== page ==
BY: SYNDI POWELL
I've been on a Marvel Superhero movie kick lately. Mostly because I need to catch up with the storyline so I can finish watching the Avenger series. These movies are high octane fun with lots of action, a hint of romance (sometimes), and dashes of humor. They are what my mom calls "popcorn movies" because it's entertainment with very little thinking required.
Or are they?
I have the bad habit of watching movies while wearing my writer hat. I can pick out plot points and turns, the hero's journey, and character development without realizing it. Actually, I do realize it and wish that I could turn it off so I can just enjoy the movie rather than analyzing it. On the other hand, that would be like asking to turn my imagination off. Not going to happen.
So what do superhero movies have to teach us as viewers and writers?
1. Every person has a moment in their back story that they haven't resolved. Maybe it's not doing the right thing and losing someone you love because of it. Or being banished from your home because of a rash decision. These moments often come back to haunt the hero and wonder if they had made a different choice how that would have changed their lives. This moment often colors the decisions they do make in the current storyline. In a writer's world, we call this motivation.
2. No hero is perfect. Whether it's overconfidence in their abilities or the tendency to let their anger control them, a hero has flaws. If they didn't, they might not be as interesting to us. Who is interested in the perfect hero who always does and says the right thing? If Tony Stark didn't have his arrogance, we would miss out on some of the best dialogue ever written. Thus, the superhero maybe superhuman, but he or she is not perfect.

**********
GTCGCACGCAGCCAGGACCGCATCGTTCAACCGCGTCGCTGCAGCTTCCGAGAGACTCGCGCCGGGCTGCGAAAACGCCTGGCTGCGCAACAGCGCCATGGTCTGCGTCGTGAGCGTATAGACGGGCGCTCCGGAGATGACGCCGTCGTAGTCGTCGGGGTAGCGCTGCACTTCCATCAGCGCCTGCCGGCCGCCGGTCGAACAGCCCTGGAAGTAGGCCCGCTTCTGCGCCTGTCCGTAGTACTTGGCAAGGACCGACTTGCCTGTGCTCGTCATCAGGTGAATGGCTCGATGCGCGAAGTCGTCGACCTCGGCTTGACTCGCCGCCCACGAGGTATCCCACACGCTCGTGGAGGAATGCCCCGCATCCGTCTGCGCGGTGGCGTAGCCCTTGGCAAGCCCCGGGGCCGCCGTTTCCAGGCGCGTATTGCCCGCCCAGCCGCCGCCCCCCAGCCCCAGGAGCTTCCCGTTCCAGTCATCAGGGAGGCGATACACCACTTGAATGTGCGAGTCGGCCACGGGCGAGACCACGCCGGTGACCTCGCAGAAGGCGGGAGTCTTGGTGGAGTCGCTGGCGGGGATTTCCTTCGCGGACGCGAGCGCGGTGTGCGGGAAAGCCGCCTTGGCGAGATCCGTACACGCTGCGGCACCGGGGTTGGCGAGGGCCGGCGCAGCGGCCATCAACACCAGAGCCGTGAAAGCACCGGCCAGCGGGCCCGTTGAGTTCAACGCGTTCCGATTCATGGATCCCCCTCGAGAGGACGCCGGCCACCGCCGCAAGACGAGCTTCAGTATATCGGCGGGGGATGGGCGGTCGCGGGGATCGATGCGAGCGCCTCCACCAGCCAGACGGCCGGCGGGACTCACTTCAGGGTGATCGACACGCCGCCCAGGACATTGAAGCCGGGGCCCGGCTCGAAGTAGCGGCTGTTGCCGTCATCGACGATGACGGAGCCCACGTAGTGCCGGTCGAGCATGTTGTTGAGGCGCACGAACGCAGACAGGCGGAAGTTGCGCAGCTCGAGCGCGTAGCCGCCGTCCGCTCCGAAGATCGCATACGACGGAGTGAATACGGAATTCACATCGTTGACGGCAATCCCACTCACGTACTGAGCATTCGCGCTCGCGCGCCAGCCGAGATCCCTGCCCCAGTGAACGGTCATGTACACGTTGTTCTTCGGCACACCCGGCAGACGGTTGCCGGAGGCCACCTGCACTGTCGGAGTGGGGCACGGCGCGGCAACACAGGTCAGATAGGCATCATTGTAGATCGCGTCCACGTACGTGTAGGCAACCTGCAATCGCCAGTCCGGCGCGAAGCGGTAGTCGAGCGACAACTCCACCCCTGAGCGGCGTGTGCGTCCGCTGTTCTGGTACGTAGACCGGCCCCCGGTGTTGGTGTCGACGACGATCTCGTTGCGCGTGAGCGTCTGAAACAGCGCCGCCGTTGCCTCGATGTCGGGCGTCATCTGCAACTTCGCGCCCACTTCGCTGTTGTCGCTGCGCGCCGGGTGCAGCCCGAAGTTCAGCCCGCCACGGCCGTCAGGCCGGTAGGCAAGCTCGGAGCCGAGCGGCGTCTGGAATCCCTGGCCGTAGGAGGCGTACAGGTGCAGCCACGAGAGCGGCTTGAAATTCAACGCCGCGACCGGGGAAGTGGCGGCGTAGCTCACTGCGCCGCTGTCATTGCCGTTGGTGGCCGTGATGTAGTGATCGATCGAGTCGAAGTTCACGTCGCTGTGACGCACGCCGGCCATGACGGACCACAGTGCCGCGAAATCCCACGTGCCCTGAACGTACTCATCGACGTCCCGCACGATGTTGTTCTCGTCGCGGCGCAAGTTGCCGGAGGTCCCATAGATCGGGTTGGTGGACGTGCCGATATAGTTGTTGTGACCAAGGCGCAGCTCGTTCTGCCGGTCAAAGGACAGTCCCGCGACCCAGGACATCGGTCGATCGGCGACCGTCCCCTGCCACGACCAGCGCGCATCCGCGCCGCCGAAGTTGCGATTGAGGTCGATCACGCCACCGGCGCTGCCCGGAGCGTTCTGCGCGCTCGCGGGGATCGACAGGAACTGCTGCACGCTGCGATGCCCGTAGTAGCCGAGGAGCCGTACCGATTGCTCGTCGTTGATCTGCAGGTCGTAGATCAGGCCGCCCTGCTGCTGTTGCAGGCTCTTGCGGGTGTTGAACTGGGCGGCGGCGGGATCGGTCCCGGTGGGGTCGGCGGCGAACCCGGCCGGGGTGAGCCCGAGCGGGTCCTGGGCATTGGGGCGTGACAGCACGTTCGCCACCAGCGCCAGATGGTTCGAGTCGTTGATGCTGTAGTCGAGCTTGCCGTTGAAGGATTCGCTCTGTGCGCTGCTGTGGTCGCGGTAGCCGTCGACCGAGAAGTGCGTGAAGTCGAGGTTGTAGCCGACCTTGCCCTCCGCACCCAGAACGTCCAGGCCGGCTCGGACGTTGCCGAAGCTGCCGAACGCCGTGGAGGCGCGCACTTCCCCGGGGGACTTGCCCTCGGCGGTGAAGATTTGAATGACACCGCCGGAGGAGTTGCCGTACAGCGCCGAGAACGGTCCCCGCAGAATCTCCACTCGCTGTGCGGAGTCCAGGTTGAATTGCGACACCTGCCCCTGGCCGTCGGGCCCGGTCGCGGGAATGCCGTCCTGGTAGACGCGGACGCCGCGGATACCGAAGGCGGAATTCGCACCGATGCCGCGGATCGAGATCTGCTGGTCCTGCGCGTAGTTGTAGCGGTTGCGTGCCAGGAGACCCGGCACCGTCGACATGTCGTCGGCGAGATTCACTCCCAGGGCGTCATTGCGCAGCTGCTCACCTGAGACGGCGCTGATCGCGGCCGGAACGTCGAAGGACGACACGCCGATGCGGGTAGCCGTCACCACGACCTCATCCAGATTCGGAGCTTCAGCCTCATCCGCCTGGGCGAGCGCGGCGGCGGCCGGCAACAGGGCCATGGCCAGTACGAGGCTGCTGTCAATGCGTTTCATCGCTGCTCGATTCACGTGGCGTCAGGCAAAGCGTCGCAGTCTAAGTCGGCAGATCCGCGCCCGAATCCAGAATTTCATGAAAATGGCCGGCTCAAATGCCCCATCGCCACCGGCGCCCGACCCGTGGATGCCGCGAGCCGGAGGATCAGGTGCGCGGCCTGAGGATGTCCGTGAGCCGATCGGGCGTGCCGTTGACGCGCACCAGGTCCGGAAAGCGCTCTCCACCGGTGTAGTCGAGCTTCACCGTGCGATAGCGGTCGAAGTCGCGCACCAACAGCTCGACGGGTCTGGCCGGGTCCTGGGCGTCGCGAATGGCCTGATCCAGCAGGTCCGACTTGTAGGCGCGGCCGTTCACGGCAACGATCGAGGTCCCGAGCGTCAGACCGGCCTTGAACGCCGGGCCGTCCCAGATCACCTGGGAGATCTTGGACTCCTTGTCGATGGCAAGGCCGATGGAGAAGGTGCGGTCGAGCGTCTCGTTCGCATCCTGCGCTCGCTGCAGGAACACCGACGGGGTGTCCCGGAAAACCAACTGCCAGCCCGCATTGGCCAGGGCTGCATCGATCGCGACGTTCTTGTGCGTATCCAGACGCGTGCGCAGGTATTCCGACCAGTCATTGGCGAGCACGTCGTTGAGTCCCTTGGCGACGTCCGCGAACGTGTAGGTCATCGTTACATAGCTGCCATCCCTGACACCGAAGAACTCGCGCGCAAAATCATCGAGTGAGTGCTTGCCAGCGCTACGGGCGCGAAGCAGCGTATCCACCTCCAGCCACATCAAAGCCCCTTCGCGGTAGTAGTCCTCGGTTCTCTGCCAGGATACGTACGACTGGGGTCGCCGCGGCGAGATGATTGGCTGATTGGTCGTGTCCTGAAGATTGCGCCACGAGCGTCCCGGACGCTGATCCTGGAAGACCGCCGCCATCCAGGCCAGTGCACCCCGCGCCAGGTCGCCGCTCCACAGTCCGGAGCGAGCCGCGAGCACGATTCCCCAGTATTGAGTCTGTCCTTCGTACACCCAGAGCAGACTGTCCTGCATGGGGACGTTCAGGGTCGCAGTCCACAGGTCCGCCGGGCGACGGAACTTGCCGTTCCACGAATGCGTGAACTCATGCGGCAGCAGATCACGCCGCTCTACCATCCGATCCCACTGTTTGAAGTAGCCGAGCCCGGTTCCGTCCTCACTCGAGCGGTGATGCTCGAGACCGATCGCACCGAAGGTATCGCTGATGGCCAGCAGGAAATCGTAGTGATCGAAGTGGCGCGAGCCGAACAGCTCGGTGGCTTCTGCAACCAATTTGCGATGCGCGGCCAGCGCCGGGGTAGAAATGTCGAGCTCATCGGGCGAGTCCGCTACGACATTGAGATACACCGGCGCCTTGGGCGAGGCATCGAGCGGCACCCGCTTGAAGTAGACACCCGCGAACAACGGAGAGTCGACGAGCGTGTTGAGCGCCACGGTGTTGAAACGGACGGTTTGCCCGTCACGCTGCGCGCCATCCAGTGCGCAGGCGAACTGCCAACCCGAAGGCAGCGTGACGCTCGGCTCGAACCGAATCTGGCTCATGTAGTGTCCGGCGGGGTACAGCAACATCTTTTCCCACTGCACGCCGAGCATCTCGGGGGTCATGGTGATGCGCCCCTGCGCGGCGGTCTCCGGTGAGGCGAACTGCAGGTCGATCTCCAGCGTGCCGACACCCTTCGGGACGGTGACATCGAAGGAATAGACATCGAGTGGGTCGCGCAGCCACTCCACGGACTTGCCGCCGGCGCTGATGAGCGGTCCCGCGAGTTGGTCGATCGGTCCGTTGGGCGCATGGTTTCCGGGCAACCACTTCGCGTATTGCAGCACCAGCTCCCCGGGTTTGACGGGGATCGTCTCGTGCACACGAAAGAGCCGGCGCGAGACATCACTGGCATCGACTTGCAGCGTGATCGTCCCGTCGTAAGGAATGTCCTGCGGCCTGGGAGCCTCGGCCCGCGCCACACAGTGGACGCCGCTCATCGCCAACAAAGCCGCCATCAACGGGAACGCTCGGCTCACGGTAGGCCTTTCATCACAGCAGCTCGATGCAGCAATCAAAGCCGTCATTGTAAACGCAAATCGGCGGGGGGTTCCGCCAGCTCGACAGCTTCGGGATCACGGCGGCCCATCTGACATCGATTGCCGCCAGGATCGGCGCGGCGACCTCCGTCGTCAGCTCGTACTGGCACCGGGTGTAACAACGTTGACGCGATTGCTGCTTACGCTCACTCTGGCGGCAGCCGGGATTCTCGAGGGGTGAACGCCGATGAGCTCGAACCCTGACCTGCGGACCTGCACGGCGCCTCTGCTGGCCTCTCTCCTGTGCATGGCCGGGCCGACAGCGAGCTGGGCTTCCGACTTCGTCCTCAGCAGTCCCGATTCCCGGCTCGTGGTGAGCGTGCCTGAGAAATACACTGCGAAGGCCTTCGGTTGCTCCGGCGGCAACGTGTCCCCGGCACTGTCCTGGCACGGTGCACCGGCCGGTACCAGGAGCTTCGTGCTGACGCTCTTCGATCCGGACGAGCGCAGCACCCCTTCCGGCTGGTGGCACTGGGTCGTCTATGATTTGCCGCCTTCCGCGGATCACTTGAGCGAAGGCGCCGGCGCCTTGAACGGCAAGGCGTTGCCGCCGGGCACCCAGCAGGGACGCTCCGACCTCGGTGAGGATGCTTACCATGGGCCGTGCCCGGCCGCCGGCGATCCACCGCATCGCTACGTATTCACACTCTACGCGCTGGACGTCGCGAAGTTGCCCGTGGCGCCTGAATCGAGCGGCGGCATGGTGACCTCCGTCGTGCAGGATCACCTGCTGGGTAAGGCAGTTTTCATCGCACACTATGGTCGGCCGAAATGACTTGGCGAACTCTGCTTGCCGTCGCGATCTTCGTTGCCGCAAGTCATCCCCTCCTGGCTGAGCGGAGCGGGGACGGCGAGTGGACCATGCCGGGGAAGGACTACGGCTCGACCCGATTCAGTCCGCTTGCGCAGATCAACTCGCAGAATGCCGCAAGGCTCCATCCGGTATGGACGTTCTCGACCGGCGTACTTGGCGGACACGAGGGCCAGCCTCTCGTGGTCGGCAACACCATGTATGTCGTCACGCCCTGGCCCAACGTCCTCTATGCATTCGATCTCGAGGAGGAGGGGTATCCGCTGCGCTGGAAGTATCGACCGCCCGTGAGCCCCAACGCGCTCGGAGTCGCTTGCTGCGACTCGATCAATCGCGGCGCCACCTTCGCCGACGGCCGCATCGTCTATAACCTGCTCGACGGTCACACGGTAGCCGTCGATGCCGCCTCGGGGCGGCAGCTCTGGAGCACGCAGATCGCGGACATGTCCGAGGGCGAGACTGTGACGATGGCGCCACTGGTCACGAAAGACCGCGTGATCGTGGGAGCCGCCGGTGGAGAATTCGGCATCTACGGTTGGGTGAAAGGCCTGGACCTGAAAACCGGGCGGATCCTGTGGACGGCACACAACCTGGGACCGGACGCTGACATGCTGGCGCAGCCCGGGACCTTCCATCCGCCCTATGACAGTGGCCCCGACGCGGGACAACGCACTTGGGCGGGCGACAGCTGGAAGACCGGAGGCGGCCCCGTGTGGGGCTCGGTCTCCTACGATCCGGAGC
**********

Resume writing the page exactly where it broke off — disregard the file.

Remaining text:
3. No hero is alone on his/her journey. They need others as much as they are needed. They do not exist in a vacuum. They need love and companionship like everyone else.
4. Every hero has a goal. They have to want something. It could be something small like getting the girl or as major as saving the world. They are always striving towards something. Otherwise, it's just a fun story but we would watch it once (maybe), but not repeat it.
5. Obstacles are needed to keep the hero and the story interesting. If everything came easily, we would turn it off halfway through because what's the point? We keep watching because we want to know if the hero really does get the girl and save the world. And the obstacles need to be insurmountable (or so they seem). We need to see the hero try and possibly fail before the big finish.
6. Obstacles are often embodied in one character that we call the villain. The villain is a physical representation of everything that the hero is trying to destroy and overcome. They are used to set up obstacles and cast doubt in the hero. In my opinion, the best villains are the ones who are conflicted. They have the same choices as the hero - doing right or doing wrong - and they inevitably make the wrong decision. They have their reasons for why they are the way that they are. Darth Vader, though not in the Marvel universe, is my favorite villain. While the first Star Wars movie has a clear picture of his aptitude for evil, the next two movies chip away at that image until he is finally redeemed.
7. Happy endings can be ambiguous. When a hero is saving the world, it is often at a cost, whether personal or societal. He gains a victory, but it comes with losses. Of property. Of life. Sometimes of their own happiness.
Well, I'm off to watch another superhero try to save the world. Hope you are all doing well!